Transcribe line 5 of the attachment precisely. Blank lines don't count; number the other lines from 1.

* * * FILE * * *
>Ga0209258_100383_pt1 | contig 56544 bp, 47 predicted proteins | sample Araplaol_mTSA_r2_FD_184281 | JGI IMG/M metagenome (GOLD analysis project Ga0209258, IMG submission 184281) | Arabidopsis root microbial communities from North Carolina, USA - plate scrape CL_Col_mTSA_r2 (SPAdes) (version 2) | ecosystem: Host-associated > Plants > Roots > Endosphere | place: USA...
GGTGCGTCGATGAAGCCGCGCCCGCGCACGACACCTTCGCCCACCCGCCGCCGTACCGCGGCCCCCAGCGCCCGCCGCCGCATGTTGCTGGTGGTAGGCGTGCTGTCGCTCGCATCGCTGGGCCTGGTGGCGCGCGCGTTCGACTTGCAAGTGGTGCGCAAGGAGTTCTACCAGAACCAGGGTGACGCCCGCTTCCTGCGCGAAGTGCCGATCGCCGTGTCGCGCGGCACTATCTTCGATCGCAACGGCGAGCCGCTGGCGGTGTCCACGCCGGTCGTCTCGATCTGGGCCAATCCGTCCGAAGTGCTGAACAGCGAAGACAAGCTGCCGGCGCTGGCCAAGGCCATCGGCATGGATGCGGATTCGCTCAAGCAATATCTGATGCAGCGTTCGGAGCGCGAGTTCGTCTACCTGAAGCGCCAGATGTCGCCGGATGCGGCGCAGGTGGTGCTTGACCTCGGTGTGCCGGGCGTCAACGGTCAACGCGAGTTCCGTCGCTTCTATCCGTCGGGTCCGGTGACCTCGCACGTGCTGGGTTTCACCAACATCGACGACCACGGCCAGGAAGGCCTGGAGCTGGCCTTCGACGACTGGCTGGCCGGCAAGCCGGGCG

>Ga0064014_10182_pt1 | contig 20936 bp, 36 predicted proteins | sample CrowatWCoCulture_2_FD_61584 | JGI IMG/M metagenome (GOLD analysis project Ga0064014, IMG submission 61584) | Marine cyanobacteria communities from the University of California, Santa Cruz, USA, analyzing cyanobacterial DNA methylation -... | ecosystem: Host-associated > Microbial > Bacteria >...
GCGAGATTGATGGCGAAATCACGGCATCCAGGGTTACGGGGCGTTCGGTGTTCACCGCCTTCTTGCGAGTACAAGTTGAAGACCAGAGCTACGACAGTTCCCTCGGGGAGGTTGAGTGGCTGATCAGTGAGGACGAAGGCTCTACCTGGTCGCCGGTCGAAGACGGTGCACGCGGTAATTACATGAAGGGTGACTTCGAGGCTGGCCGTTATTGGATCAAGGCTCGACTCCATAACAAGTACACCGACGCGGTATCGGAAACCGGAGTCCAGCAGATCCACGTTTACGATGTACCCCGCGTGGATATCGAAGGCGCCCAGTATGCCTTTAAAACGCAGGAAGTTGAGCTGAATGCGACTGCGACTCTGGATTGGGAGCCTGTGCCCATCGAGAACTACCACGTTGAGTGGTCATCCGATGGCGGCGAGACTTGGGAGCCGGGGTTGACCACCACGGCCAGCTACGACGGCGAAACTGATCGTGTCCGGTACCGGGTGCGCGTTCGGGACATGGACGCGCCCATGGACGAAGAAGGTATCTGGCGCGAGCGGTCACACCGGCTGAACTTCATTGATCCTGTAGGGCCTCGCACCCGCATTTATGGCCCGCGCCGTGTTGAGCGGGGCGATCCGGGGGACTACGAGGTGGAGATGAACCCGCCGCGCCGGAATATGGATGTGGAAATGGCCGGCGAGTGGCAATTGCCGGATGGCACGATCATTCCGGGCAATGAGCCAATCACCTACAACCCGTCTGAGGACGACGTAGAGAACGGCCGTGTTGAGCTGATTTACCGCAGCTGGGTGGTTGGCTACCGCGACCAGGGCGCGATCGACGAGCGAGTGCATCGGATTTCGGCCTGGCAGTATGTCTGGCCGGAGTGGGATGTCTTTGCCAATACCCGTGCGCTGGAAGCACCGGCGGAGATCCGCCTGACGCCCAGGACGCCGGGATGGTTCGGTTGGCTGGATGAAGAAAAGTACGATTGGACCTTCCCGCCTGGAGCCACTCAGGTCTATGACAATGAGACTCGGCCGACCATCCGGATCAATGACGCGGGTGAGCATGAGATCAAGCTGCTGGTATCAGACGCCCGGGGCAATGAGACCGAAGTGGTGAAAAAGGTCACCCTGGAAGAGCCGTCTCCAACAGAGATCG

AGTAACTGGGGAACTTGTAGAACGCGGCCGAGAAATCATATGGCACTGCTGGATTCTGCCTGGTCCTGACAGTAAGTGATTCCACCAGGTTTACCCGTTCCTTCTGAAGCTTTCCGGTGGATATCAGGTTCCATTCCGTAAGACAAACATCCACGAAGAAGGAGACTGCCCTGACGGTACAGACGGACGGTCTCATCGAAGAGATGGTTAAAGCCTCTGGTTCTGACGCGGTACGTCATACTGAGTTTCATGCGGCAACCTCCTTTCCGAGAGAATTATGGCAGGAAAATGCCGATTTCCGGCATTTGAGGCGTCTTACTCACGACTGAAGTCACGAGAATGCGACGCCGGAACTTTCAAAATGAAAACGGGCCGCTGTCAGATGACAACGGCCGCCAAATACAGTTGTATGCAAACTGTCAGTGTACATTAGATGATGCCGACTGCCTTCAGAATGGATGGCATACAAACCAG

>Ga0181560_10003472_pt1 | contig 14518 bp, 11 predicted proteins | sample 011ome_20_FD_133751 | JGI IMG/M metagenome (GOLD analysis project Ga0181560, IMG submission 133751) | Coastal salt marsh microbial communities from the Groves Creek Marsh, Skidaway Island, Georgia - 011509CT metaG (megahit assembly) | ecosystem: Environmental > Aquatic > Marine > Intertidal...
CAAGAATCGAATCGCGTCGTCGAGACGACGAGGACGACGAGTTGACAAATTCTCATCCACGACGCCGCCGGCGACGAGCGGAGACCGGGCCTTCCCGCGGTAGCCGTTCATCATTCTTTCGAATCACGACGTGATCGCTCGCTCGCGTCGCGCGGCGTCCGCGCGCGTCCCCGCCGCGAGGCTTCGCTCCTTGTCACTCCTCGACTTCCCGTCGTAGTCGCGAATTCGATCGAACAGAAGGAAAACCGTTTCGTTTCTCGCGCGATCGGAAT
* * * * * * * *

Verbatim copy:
AGTAACTGGGGAACTTGTAGAACGCGGCCGAGAAATCATATGGCACTGCTGGATTCTGCCTGGTCCTGACAGTAAGTGATTCCACCAGGTTTACCCGTTCCTTCTGAAGCTTTCCGGTGGATATCAGGTTCCATTCCGTAAGACAAACATCCACGAAGAAGGAGACTGCCCTGACGGTACAGACGGACGGTCTCATCGAAGAGATGGTTAAAGCCTCTGGTTCTGACGCGGTACGTCATACTGAGTTTCATGCGGCAACCTCCTTTCCGAGAGAATTATGGCAGGAAAATGCCGATTTCCGGCATTTGAGGCGTCTTACTCACGACTGAAGTCACGAGAATGCGACGCCGGAACTTTCAAAATGAAAACGGGCCGCTGTCAGATGACAACGGCCGCCAAATACAGTTGTATGCAAACTGTCAGTGTACATTAGATGATGCCGACTGCCTTCAGAATGGATGGCATACAAACCAG